Sex and the City: A Rant
Which concerns the movie.
In the past year, I've watched the movie twice, both times somehow without seeing the last 15-20 minutes and both times, I had issues. Having completionist - is too a word – tendencies, it was obviously necessary for me to rent the movie again to could see the ending, but I’ve resisted until it made it to the cheap section in the video store because I was pretty sure I knew how it would end and I hated it. I've finally gotten to the point where I rented it so I could cross it off my list once and for all. So before we get to my quibbles about the ending, let me pick on some of the other things that didn't work (there will be spoilers):
The length of the movie. 145 minutes. Seriously. That's a lot of bloat. Maybe the whole thing would've worked better if they had cut 30 minutes off it.
Charlotte (Kristin Davis) having no storyline to speak of.
Jennifer Hudson. I feel like I should elaborate, but there's really nothing else to say. Except I wish she’d get some acting lessons before doing another movie.
Samantha (Kim Cattrall) being reduced to a cartoon character, positively slavering over the naked neighbour (of course, Gilles Marini deserves drooling over which we got the chance to do when he was on last season's Dancing with the Stars where he proved himself to be a natural dancer - if you need a break from the rant, see this, this and this). Somewhat redeemed by the end of the movie, but it doesn’t excuse the previous 120 minutes.
The money. There was always an unspoken agreement between the show and the viewers that although we all knew the clothes were out of the reach of most women's bank account, we all pretended that they weren't, that these women somehow found fabulous designer clothes secondhand or on miraculous sales. It helped you feel as if these women could be your friends, made them relatable, their lifestyle attainable. It was suspension of disbelief, allowing you to easily enter their world, connecting through shared experiences and including the fabulous clothes. In the movie, there's no more suspension of disbelief. In the movie, the women are so obviously rich - not just well off, but rich - and it throws up a barrier to connecting. I am no longer watching four women who could be me and my friends, but four very rich women who live on a completely different level from me, a level I can never attain.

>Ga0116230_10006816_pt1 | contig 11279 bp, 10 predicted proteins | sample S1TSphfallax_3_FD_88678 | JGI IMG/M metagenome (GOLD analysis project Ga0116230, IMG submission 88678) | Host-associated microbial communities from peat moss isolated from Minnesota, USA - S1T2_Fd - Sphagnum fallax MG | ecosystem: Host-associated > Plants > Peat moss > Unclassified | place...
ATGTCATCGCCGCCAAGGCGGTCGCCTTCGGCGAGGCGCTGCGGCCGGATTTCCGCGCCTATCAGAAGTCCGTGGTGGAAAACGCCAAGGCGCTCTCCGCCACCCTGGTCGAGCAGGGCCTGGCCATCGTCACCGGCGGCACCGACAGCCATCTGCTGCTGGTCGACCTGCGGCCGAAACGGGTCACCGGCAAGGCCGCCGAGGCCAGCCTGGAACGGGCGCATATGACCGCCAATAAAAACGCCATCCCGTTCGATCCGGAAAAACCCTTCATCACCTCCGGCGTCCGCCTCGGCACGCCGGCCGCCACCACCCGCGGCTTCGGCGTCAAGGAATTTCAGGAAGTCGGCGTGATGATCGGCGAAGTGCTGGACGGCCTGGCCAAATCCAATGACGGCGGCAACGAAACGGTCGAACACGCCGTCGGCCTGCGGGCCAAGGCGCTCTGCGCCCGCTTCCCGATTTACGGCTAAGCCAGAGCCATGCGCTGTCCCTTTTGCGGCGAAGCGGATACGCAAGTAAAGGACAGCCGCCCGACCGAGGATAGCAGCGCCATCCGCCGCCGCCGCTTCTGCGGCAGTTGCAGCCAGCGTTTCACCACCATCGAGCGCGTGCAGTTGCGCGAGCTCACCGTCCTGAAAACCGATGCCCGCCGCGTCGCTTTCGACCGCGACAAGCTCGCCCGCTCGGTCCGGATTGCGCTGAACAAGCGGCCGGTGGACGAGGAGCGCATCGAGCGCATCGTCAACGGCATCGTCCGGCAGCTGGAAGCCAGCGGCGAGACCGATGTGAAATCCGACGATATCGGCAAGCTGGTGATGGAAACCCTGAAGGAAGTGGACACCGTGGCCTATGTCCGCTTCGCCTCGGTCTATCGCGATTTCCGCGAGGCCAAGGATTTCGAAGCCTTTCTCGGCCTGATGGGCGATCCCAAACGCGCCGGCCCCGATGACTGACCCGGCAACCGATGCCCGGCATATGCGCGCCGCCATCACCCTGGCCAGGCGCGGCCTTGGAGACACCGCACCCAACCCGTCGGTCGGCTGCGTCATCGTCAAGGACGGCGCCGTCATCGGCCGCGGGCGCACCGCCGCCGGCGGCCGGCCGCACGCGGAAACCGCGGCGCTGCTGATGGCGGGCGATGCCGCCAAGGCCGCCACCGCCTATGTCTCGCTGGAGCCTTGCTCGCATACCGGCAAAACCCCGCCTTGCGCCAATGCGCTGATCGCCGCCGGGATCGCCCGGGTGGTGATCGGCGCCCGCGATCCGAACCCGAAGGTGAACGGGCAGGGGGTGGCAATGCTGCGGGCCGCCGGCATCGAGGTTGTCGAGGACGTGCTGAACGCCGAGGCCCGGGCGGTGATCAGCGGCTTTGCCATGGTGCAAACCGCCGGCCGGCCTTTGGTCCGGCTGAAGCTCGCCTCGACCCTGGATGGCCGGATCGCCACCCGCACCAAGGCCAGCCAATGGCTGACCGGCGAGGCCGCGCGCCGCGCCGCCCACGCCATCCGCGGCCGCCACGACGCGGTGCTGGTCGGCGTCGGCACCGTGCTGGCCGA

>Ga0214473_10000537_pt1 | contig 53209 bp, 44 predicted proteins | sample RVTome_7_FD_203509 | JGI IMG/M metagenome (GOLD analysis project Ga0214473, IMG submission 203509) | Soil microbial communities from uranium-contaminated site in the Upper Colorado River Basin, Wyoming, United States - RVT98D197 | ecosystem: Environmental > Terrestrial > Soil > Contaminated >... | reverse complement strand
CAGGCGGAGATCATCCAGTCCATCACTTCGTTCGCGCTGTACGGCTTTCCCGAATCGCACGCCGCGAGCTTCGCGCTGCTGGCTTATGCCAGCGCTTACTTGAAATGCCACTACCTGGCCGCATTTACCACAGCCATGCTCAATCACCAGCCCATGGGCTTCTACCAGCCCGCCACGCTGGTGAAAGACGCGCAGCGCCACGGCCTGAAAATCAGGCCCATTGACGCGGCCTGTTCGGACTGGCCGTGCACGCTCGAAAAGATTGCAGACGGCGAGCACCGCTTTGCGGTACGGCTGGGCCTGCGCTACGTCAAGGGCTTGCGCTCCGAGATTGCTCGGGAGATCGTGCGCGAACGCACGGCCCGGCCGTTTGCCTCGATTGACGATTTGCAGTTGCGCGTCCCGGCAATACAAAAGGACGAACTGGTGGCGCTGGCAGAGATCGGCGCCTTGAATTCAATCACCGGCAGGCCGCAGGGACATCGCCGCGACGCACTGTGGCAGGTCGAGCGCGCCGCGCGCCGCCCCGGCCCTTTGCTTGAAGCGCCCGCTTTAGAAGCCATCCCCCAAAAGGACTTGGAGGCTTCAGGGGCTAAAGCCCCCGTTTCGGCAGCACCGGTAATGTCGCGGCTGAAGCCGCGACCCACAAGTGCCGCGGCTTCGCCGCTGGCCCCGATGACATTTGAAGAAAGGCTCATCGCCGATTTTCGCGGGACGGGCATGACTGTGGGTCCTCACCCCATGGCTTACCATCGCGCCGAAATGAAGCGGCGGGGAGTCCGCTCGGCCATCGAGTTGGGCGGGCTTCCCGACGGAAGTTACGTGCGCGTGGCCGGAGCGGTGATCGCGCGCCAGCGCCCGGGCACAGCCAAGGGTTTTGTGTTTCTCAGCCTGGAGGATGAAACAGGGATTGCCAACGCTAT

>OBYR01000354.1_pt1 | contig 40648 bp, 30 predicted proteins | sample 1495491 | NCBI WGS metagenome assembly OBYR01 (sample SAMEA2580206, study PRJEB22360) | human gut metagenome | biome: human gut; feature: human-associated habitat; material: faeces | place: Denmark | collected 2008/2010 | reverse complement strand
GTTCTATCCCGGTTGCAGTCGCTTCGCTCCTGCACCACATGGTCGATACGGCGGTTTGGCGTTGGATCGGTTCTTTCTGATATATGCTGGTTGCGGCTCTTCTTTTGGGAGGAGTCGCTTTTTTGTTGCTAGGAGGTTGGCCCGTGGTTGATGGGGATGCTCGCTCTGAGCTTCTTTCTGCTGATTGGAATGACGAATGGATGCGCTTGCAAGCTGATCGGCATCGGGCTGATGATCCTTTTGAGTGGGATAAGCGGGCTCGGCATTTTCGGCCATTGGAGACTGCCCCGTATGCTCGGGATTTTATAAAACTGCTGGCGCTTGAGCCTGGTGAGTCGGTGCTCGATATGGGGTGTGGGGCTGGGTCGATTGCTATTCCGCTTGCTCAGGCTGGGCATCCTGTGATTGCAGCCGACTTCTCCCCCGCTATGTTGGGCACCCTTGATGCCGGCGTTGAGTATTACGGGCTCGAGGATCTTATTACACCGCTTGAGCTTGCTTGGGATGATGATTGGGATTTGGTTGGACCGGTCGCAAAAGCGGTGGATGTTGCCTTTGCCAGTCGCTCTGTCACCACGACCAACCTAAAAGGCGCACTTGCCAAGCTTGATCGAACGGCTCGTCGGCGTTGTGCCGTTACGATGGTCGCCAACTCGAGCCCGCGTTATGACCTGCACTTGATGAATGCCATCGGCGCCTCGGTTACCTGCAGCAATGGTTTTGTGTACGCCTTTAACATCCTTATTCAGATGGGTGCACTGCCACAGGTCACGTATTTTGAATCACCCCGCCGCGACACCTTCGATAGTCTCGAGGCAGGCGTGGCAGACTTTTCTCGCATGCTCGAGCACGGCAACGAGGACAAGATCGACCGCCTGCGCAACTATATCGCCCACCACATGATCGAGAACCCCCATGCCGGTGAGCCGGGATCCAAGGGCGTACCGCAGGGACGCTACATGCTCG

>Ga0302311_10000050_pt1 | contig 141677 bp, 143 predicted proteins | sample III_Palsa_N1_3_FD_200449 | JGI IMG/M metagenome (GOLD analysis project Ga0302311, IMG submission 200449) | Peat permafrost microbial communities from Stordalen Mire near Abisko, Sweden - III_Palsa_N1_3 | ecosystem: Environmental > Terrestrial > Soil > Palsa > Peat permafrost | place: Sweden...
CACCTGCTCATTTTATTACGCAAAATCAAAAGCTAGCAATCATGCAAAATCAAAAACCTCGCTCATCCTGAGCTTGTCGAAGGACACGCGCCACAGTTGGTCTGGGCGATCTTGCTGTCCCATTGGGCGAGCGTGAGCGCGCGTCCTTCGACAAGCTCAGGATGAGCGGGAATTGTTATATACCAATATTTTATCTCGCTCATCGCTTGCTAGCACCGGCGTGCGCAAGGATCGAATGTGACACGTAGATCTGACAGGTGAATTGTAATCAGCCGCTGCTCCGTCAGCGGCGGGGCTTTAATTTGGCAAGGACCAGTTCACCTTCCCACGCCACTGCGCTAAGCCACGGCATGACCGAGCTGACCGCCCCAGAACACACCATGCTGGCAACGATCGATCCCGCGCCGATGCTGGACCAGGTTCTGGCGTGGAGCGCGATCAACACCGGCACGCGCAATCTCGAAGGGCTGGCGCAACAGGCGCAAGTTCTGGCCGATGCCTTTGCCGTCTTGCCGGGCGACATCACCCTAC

Mr. Big having a name. Granted, they chose a good one, a name that fits, but it's somehow not the same when he's not Big, but John. However, this one is a minor quibble, in large part because he returns to being Big at the end..
And now to the major one. The wedding.
And then they went and ruined it with the wedding. The series ends with Carrie and Big clearly set to live happily ever after just the way they are and all of a sudden we have to rewrite it and make it into an old-fashioned fairy tale again. It's contrived, it felt untrue and dishonest and it felt as if whoever wrote the script for the movie had forgotten everything the series was about, creating a standard
And now they're making a sequel. And I hate that I'll probably watch that, too and probably end up writing a rant about it…